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Inadequate sleep elevates risk of childhood obesity--study

Though the link between sleep and weight gain is ambiguous, researchers theorize sleep shortfalls leads to drowsiness, less physical activity due to tiredness and burning of fewer calories.

Something as simple as helping kids sleep more at night could be the key to tackling the obesity epidemic among children.

Earlier studies have established that inadequate sleep can have a negative impact on a child's social and emotional well-being and school performance.

Now, a new study finds that lack of nighttime sleep in infants and toddlers also increased their risk of being overweight.

Co-author of the study, Frederick Zimmerman, a researcher at the University of California Los Angeles (UCLA) stated, “These findings suggest that there is a critical window prior to age five years when night-time sleep may be important for subsequent obesity status.

"Sleep duration is a modifiable risk factor with potentially important implications for obesity prevention and treatment.

"Insufficient nighttime sleep among infants and preschool-aged children appears to be a lasting risk factor for subsequent obesity, while contemporaneous sleep appears to be important to weight status in adolescents.”

Link between sleep and overweight status assessed
In a bid to assess the relationship between sleep and overweight status, the researchers analyzed data of 1,930 children at the start of the study in 1997 and then again followed it up in 2002.

The children were divided into two groups. The first comprised the “younger” (aged 1 to 59 months) and the second “older” (age 5 to 13 years).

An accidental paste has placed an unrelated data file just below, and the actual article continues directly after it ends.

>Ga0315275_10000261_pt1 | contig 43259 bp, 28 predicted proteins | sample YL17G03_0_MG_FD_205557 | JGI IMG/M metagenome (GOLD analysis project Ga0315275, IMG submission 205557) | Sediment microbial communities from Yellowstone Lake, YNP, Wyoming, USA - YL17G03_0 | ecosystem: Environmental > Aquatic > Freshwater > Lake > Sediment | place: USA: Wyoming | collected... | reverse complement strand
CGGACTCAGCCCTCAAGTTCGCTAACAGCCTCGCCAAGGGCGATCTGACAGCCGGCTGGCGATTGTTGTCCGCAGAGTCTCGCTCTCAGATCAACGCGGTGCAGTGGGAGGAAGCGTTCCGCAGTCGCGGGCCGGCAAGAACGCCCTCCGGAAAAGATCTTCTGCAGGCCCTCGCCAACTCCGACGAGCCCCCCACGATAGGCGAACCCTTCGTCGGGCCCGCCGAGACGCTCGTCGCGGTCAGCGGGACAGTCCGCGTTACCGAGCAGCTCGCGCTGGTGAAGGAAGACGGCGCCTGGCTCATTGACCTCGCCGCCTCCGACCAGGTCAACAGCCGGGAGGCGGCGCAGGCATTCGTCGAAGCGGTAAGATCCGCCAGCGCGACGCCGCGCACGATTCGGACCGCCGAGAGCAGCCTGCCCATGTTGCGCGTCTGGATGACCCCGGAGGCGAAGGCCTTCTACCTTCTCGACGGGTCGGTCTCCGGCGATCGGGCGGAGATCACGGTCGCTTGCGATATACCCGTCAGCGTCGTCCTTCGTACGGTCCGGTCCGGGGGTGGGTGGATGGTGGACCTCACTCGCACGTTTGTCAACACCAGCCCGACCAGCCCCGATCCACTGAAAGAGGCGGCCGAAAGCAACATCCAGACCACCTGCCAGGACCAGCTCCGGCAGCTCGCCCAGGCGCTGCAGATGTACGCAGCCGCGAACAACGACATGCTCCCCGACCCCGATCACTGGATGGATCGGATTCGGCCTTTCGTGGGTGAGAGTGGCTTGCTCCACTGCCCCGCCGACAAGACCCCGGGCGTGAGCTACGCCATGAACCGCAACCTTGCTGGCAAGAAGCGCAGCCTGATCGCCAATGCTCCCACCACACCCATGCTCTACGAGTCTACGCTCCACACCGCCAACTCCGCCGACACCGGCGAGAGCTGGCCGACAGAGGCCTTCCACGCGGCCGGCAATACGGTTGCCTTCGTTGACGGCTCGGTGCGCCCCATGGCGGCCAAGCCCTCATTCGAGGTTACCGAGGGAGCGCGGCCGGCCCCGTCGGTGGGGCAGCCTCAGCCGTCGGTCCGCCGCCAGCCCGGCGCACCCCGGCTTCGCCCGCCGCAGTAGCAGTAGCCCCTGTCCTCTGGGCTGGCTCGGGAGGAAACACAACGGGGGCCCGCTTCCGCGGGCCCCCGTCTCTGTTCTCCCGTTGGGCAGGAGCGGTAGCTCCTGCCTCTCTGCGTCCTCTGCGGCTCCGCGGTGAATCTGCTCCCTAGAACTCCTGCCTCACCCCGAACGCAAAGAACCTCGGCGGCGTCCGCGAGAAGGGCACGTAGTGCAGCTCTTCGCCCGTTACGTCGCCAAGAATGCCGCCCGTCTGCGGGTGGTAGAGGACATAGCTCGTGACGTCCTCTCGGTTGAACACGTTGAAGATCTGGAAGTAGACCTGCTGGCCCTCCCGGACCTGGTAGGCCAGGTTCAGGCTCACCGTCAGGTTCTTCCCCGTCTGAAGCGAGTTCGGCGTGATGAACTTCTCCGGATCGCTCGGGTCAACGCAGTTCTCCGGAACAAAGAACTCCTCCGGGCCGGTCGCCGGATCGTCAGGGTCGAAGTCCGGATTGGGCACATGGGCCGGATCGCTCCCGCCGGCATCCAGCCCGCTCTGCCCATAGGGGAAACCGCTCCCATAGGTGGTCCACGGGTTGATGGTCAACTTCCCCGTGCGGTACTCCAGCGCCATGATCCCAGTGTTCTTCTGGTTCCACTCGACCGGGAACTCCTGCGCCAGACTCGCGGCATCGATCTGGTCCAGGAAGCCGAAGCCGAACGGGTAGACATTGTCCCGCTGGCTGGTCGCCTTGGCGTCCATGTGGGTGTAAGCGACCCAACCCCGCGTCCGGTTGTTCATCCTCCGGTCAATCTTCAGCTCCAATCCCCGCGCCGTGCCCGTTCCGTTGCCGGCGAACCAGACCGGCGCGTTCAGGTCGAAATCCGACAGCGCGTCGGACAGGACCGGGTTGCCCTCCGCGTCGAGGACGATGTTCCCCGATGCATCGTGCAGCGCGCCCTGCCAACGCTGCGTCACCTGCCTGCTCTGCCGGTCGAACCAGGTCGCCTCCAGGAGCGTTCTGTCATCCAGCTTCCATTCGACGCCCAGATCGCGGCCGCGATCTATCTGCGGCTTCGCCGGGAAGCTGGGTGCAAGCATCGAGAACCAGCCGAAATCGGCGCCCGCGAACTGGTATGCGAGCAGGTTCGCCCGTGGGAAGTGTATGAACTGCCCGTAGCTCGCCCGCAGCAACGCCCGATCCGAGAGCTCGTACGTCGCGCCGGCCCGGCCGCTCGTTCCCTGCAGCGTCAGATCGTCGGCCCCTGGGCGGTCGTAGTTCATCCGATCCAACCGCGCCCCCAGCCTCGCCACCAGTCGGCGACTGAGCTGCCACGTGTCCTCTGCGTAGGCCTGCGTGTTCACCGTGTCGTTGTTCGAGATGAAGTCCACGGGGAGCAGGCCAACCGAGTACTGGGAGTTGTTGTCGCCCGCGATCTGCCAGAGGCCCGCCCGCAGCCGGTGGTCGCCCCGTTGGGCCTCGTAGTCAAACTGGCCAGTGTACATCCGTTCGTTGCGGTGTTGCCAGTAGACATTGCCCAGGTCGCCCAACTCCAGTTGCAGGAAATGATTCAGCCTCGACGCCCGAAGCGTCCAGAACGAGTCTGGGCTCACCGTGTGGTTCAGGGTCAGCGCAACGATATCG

Overweight was defined as being at or above the 85th percentile of national growth standards and obesity was defined as being at or above the 95th percentile.

The researchers used time diaries, in which the parents or caregivers of young children recorded all their activities, including bedtime, time asleep and wake time during a typical day.

They also assessed other information known to influence childhood obesity such as parents' weight and the child's physical activity level and whether they napped during the day.

The study found that napping by the young kids during the day appeared to have no effect on their weight. Among the older children, inadequate sleep at night indicated an increased risk of a shift from normal weight to overweight and from overweight to obesity.

Revelations of the study
It was noted that at an average, the younger kids in the study slept 10 hours a night while those older slept around 9.5 hours. However, there were some children in both groups who got as little as five hours' sleep a night.

The analysis of the diaries indicated a troubling age-related trend in sleep behavior.

After a five year follow-up, 33 percent of the younger children and 36 percent of the older children were overweight or obese.

The study found that napping by the young kids during the day appeared to have no effect on their weight. Among the older children, inadequate sleep at night indicated an increased risk of a shift from normal weight to overweight and from overweight to obesity.

The researchers stated, "For the younger children, low nighttime sleep at baseline was significantly associated with increased odds of overweight versus normal weight and increased odds of obesity versus overweight at follow-up.”

Some plausible explanations
Though the link between sleep and weight is ambiguous, researchers theorize sleep shortfalls leads to drowsiness, less physical activity due to tiredness and burning of fewer calories.

In addition, more time awake means more time to eat calorie-rich snacks during the day.

Experts believe a lack of sleep causes an imbalance in certain hormones that control appetite, hunger and metabolism.

The study appears in the September issue of the 'Archives of Pediatrics & Adolescent Medicine.'